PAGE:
The pair later collaborated on a book, “Traditional Ecological Knowledge: Learning from Indigenous Practices for Environmental Sustainability,” inspired by Leopold’s belief that societies should aspire to live in concert with the environments that surround them.
“I’m pushing that food is a humanities problem because it deals with human culture, history and meaning,” McGregor said. “Food defines our lives, give us pleasure; we have memories around meals we’ve had with family and friends.
“I think by framing it as a science problem, you miss out on all these other dimensions to food. So that’s one of the things I’ve been trying to champion, that we need humanists in that space, particularly when we look at problems with current food systems, but also when we look at where we want to go.”
Fellow award recipient and freshly minted MacArthur “genius” Diaz is best known for her poetry that draws on her experiences as a Mojave woman, blending the personal, political and cultural to challenge the mythological and cultural touchstones underlying American society.
A former basketball player who reached the NCAA Final Four as a freshman at Old Dominion University in Prescott and later played professional basketball in Europe and Asia, Diaz described her arrival to poetry as “a little bit unorthodox” in a video released by the MacArthur Foundation last October.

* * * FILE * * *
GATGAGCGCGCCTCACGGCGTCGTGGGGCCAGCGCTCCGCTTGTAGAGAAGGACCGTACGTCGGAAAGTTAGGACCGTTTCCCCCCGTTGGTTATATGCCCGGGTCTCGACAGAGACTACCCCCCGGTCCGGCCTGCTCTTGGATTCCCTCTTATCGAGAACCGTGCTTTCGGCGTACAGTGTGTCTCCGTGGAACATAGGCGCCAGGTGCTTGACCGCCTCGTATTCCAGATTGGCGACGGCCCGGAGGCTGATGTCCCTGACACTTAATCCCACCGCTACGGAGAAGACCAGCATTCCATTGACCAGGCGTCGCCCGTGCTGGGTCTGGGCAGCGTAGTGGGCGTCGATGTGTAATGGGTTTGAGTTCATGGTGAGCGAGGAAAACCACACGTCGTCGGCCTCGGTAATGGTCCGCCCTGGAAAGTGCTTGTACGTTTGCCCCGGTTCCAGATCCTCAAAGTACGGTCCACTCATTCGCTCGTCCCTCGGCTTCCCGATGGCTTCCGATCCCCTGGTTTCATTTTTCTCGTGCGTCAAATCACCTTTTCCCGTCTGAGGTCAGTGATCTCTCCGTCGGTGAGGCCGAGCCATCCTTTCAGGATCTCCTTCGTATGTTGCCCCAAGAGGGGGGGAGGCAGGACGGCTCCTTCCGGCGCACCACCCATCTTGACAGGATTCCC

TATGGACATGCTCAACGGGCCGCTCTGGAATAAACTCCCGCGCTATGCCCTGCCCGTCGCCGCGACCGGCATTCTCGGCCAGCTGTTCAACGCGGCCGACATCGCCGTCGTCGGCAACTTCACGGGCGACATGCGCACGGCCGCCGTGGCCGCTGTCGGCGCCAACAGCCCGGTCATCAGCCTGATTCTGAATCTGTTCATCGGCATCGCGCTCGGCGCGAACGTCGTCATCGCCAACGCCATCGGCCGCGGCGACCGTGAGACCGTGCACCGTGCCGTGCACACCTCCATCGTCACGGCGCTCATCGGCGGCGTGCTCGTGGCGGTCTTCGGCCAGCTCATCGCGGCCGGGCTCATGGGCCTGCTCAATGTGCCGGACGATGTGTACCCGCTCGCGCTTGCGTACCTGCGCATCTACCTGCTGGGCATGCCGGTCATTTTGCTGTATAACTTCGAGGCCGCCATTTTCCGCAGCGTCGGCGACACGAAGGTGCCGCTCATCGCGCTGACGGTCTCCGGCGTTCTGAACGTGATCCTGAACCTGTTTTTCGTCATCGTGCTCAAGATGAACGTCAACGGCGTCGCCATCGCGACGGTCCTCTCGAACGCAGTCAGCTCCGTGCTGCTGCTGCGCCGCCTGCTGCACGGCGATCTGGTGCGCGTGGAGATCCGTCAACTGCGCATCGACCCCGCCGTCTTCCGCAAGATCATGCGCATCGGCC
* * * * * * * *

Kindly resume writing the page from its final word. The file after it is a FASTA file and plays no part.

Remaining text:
“I was always an athlete, and so for me poetry is one way I center myself in my body,” she continued. “The way that happens is, I really believe in the physical power of poetry, of language. Where we come from, we say language has an energy, and I feel that it is a very physical energy. I believe in that exchange, and to me it's very similar to what I did on a basketball court."
Diaz, who identifies as indigenous, Latinx and as a queer woman, has lately been dabbling in work concerning the importance of water, which reflects her strong affinity for environmental and humanitarian issues. In 2017, she wrote, curated and led an exhibit at the Whitney Museum of American Art in New York City titled “Words for Water: Stories and Songs of Strength by Native Women” that featured a collective of indigenous female poets, writers and musicians exploring the power of language, story and song in the fight for environmental and cultural justice.
As the founder of archiTEXTS, Diaz oversees events and programming that facilitate conversations and collaborations between people who value poetry, literature and story, such as the November 2017 event “Legacies: A Conversation with Sandra Cisneros, Rita Dove and Joy Harjo,” in which the authors discussed their personal journeys through the American literary landscape.
Last September, two of Diaz's poems — “American Arithmetic” and “Cranes, Mafiosos, and a Polaroid Camera” — were featured at Motionpoems in Phoenix, an event showcasing a collection of short films based on poems. Both poems will be part of her second book, “Post Colonial Love Poem,” which will be available in 2020.
Top photo by Charlie Leight/ASU Now